After a torrential downpour
That never seems to have an end,
As trees are felled by lightning
and the streets are flooded to the curb tops,
Then the sun comes peeking out from behind a cloud
And it dries up the rain
and everything, everywhere, looks brand new again.
So it was with you and I, suffering through
a torrential downpour
For which you had only yourself to blame,
Thinking perhaps that I, your safe harbor,
Would always be there waiting
to cast a net and bring you back to shore.
Like trees being felled by lightning,
So was our family, torn asunder,
Children trying to please both parents
and wanting only to remain being a family.
Bitter arguments over possessions
and a man who only wanted, he said
TO FLY AND BE FREE.
I was so blinded by the storm that
I was unable to foresee the sun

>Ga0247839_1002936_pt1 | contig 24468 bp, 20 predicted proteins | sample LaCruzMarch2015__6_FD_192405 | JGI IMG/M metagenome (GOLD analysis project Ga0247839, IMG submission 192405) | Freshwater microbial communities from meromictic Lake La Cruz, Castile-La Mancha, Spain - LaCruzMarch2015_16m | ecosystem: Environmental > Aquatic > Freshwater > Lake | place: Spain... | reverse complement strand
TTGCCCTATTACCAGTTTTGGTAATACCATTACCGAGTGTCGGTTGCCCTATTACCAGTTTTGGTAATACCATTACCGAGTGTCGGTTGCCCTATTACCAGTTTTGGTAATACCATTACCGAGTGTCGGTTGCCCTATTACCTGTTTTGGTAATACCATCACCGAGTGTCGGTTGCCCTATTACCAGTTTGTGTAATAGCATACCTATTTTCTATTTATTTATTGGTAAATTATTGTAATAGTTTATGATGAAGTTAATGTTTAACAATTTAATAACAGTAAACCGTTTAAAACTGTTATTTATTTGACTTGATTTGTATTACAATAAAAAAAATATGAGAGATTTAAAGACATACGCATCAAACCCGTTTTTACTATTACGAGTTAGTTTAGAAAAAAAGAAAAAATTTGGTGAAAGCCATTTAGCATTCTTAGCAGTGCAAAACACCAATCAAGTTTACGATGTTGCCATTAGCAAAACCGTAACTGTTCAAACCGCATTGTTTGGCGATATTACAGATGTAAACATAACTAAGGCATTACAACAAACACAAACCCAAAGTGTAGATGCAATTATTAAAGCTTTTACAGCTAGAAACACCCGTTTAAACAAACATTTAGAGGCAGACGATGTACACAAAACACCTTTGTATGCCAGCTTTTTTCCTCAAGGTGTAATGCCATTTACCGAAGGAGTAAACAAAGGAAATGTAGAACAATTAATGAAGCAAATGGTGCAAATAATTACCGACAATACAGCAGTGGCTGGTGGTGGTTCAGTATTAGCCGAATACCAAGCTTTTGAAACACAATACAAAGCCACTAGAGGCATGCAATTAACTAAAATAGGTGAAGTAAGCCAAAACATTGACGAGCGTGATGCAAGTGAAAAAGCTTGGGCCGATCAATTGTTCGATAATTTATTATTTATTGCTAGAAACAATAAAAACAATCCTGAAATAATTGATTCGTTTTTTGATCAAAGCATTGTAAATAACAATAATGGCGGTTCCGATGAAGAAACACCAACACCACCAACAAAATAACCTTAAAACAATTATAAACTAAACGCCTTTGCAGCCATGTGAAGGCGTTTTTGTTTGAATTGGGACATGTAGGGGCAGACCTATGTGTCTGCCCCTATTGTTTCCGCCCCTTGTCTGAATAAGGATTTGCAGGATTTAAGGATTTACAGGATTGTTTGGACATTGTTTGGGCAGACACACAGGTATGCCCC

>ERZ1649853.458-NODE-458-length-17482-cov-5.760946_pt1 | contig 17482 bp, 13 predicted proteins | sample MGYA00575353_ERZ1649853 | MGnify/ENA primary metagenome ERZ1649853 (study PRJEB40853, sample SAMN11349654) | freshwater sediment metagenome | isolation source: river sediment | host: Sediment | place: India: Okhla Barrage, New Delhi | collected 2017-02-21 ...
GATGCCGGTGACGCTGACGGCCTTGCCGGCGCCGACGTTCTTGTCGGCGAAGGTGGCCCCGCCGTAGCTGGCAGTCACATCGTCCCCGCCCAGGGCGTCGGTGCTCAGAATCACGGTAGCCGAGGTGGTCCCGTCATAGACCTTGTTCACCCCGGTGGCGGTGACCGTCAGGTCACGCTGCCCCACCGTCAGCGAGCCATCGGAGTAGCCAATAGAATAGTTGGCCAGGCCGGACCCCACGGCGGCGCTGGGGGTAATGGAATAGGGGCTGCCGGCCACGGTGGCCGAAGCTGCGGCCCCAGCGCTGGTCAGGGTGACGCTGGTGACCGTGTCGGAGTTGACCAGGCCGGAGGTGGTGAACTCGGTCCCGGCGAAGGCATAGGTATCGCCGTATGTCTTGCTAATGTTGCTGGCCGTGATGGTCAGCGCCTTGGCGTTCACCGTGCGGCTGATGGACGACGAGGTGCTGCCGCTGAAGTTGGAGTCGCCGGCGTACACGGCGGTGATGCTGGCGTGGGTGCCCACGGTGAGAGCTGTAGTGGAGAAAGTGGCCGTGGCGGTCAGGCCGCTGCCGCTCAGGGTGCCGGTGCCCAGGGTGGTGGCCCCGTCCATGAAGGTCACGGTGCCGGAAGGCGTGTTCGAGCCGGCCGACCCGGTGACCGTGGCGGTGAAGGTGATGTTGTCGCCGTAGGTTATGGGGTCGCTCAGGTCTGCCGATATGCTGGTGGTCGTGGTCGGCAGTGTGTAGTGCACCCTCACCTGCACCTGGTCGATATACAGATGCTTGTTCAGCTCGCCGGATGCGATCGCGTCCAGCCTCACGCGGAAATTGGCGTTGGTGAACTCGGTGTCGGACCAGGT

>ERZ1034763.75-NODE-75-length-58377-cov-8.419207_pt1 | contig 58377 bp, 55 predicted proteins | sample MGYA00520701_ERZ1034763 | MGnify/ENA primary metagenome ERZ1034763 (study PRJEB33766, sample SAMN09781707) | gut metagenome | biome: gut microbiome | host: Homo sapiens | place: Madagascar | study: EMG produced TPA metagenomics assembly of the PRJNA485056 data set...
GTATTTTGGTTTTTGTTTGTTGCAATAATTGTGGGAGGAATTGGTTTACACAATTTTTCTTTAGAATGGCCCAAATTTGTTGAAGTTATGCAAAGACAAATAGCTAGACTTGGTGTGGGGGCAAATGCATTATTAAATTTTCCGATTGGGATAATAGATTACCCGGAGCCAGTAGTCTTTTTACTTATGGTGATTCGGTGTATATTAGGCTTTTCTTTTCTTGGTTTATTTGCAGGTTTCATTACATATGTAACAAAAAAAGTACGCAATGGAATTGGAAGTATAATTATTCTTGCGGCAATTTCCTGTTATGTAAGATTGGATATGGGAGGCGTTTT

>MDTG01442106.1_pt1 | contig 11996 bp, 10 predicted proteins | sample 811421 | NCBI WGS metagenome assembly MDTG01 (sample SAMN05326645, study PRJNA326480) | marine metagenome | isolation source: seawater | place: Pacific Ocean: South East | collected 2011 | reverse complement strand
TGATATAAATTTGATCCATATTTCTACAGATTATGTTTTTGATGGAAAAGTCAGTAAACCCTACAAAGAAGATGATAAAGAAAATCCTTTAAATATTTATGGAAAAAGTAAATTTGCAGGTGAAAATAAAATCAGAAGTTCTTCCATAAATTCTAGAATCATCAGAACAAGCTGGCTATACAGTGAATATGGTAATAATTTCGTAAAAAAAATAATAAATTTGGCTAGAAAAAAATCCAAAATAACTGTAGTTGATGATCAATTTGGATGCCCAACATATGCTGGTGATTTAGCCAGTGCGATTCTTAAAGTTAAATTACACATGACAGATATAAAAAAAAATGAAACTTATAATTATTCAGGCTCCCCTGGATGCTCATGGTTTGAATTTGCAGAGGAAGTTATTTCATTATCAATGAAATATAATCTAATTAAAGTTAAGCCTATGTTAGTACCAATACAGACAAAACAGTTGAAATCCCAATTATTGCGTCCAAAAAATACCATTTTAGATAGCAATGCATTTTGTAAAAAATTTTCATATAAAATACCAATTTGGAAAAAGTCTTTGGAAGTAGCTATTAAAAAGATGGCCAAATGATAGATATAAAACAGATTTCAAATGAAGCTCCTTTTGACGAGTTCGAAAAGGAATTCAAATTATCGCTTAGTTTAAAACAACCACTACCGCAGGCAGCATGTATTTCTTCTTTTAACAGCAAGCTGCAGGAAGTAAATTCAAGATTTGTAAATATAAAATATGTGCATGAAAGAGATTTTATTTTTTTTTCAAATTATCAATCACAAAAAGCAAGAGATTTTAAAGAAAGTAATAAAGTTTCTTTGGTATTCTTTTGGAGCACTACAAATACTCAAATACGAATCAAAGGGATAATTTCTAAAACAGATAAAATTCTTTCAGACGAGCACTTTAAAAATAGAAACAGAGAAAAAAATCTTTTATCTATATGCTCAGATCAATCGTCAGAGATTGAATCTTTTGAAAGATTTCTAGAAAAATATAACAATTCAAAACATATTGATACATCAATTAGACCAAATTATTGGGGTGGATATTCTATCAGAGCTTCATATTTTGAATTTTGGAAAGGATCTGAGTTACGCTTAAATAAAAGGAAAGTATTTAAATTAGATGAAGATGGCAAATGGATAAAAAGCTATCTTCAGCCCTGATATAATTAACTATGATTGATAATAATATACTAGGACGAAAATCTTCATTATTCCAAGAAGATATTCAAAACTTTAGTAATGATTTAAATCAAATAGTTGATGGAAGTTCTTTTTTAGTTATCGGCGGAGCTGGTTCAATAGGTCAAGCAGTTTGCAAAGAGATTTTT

waiting to shine on me again,
but like an East Coast fisherman,
I donned my rain gear
and waited out the storm.
Soon enough, I began to realize
I could have a life without you
and quite possibly,
a better life at that.
Then I knew it as time to let go–
Let go of a marriage of twenty-six years,
Let go of an image in my mind–
Not what it actually was but just what
I wanted it to be.
A marriage is not a marriage
if only one person is committed to it.
I can see clearly now;
The rain is gone – and
I finally let go.
Sandra Lee Smith/originally posted July 24, 2010
Last edited May 15, 2018
sandy’s note: I think this is one of my very favorite poems.